Table 3—Cincinnati, Ohio Temperature and Precipitation Ozone Season (May-September) Data

Years
2012201320142015
Average May-September Temperature [°F]73.071.170.671.4
Anomaly from the long-term average [70.3 °F]2.70.80.31.1
Rank [since 1948, scale of 1-69] 1=coolest 69=warmest65473552
Average maximum May-September temperature [°F]84.580.780.681.6
Anomaly from the long-term average maximum [81 °F]3.5−0.3−0.40.6
Rank [since 1948, scale of 1-69] 1=coolest 69=warmest67292842
Precipitation [inches]15.6124.0419.0518.64
Anomaly from the long-term average [18.27 inches]−2.665.770.780.37
Rank [since 1948, scale of 1-69] 1=driest 69=wettest17634238

The data in Table 3 indicates that the 2012 ozone season had maximum daily temperatures well above normal while 2013-2015 had maximum daily temperatures near normal (within a degree of normal). Average maximum temperatures during the 2012 ozone season were the third warmest from the period of record (1948-2016). Overall average ozone season temperatures during the 2012-2015 period ranged from 0.3 to 2.7 degrees above normal. Total precipitation during the 2012 ozone season was below normal, the 2013 ozone season had above normal precipitation, and the 2014 and 2015 ozone seasons had near normal precipitation (within an inch of normal). Therefore, the 2012-2015 period does not appear to have been abnormally conducive to reduced ozone formation and further supports the conclusion that the improvement in air quality was not due to unusually favorable meteorology.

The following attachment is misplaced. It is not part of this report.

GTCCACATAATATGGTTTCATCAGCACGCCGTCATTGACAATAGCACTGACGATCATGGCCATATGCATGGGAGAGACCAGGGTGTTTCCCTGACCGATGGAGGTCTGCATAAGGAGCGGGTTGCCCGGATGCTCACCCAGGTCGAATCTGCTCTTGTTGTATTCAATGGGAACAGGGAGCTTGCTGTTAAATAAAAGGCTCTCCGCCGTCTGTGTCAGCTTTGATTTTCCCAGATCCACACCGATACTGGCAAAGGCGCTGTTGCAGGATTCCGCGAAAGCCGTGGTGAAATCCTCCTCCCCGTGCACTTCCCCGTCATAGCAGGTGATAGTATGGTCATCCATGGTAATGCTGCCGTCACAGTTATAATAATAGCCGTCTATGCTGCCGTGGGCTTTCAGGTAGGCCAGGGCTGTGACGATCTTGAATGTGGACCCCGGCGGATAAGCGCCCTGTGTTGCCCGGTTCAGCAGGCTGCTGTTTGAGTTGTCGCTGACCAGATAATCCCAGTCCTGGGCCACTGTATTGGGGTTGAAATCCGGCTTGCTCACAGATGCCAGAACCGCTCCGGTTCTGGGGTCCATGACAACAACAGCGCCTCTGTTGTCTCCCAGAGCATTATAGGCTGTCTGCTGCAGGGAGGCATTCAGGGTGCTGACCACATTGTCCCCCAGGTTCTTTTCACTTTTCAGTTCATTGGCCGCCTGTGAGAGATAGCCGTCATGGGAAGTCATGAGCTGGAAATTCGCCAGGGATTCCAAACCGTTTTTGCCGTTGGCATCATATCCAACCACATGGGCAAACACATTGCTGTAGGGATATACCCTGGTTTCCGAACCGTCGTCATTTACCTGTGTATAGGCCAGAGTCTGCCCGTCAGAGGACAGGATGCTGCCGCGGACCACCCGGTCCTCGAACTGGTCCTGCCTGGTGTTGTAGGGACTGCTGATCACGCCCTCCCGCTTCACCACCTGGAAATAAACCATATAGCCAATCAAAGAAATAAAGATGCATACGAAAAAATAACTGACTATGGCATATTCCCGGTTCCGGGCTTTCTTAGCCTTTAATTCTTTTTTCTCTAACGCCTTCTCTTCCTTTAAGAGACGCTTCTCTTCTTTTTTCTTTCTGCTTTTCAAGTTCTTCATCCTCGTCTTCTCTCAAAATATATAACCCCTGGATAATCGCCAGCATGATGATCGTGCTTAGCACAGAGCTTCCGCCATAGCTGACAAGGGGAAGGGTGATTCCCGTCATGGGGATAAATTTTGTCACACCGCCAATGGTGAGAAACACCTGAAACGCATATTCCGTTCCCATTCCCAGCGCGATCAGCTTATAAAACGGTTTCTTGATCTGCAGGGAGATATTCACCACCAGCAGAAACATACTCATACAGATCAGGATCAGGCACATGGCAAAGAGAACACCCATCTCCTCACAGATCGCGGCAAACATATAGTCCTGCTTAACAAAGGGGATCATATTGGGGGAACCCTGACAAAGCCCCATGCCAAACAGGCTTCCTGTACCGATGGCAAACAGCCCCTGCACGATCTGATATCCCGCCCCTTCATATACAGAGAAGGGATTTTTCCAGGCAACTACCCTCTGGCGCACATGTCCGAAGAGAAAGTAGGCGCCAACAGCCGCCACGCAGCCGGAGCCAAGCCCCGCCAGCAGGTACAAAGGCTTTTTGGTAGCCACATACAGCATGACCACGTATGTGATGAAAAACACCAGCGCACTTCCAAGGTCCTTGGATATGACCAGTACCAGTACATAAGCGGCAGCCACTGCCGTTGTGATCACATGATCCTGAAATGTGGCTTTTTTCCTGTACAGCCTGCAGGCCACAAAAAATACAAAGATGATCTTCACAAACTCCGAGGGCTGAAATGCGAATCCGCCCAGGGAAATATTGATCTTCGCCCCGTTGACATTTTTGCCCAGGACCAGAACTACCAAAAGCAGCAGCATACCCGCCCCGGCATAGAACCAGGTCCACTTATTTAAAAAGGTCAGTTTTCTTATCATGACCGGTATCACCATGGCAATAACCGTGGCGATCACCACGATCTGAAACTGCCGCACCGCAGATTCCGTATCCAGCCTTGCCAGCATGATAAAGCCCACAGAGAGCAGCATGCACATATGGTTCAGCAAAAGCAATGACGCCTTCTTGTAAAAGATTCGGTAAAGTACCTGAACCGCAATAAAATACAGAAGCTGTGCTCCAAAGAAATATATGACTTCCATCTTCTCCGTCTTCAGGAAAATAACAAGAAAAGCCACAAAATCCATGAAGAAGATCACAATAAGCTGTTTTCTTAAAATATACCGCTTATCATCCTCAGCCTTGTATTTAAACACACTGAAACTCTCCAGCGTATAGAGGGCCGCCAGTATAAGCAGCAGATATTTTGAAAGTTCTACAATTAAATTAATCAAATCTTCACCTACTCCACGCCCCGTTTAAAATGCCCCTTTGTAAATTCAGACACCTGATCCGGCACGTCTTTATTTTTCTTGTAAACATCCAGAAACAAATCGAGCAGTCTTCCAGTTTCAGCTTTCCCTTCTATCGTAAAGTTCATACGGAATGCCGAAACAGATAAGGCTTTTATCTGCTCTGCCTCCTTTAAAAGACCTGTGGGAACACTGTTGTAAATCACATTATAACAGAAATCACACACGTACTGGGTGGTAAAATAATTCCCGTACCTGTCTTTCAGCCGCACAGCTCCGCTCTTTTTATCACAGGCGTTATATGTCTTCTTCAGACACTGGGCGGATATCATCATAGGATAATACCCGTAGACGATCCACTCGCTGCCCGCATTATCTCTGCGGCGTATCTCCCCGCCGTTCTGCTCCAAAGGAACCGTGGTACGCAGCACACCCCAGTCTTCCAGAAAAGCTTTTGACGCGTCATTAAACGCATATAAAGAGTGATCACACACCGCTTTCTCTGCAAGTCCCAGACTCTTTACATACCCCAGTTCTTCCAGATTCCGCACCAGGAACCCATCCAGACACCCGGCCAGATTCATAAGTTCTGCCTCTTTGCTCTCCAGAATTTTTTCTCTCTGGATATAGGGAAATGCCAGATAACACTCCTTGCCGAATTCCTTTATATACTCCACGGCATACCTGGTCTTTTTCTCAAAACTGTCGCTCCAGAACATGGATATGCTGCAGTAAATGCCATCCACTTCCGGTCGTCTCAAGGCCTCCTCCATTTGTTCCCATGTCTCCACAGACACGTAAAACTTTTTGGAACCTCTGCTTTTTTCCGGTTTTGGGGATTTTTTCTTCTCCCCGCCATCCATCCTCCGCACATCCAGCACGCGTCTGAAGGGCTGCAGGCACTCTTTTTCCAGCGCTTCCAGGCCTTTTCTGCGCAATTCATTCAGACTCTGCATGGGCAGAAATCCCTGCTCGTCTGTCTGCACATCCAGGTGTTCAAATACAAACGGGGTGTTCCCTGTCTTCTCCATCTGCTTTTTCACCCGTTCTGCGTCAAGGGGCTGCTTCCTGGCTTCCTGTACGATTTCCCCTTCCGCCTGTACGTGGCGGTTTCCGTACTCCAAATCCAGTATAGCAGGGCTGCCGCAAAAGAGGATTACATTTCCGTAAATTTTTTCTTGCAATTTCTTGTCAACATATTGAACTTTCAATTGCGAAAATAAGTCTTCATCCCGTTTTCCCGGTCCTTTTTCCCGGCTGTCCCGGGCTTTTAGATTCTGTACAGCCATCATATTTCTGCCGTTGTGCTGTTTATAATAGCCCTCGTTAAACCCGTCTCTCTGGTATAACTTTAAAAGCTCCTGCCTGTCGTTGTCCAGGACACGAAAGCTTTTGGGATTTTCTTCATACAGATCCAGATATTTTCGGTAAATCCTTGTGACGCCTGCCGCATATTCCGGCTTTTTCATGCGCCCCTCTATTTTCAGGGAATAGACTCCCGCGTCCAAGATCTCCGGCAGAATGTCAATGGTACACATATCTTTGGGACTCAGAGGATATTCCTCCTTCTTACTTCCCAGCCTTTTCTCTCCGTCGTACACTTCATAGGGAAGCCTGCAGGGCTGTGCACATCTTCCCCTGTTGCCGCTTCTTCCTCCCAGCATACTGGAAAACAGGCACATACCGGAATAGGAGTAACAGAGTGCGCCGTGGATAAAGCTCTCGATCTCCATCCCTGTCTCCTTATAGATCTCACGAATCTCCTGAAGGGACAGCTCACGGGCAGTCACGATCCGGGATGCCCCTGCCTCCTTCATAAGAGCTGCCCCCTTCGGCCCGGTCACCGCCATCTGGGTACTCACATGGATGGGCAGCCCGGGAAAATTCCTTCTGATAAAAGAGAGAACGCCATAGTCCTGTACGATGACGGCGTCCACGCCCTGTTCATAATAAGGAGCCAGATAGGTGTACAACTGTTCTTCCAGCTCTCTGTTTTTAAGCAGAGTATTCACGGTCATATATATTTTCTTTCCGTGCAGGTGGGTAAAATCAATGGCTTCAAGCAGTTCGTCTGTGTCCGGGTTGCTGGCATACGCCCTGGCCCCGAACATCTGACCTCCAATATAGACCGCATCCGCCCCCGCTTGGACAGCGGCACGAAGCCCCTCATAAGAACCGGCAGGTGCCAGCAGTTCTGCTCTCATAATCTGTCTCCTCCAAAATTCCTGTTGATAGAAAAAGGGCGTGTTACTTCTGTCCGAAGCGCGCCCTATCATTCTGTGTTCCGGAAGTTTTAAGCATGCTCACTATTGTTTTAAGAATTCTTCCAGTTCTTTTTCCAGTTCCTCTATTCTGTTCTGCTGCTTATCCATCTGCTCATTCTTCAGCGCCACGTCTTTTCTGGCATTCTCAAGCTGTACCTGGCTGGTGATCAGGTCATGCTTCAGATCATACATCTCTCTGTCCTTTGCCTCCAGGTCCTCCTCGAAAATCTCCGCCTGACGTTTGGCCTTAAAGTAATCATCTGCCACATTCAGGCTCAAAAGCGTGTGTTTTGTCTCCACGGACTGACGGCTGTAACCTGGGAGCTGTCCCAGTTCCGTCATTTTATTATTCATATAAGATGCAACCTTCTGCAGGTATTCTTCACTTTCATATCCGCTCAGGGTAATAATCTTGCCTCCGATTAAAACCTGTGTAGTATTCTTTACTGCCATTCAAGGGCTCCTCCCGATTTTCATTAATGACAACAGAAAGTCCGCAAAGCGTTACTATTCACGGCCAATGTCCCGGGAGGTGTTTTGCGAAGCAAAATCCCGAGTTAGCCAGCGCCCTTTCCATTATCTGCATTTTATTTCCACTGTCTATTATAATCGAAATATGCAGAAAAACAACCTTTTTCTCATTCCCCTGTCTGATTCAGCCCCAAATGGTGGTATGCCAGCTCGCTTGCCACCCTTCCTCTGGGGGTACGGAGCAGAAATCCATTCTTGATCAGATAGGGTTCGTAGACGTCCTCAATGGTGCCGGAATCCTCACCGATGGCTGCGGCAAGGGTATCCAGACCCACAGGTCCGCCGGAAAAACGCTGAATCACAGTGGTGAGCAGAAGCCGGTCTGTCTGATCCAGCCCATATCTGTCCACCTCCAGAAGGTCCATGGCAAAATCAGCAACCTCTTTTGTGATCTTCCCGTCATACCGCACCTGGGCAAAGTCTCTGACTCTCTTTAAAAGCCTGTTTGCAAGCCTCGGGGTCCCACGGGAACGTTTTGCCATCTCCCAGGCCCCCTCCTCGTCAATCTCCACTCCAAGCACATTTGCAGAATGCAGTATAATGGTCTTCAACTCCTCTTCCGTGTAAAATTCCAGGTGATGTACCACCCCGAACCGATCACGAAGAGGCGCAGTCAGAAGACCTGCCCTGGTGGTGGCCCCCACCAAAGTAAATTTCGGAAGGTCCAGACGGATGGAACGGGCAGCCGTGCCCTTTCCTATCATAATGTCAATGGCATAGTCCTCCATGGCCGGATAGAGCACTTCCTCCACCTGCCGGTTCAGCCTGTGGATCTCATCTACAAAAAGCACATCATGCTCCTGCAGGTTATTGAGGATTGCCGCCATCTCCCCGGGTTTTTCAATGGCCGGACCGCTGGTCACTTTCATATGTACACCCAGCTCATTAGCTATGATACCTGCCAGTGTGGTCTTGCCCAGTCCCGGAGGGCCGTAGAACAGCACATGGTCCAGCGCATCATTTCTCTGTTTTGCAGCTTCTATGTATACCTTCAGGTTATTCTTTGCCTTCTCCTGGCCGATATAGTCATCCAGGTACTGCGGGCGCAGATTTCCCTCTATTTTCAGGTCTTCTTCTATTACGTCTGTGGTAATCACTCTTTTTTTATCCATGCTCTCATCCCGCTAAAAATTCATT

Federal measures enacted in recent years have resulted in permanent emission reductions in the Area. The federal measures that have been implemented include the following: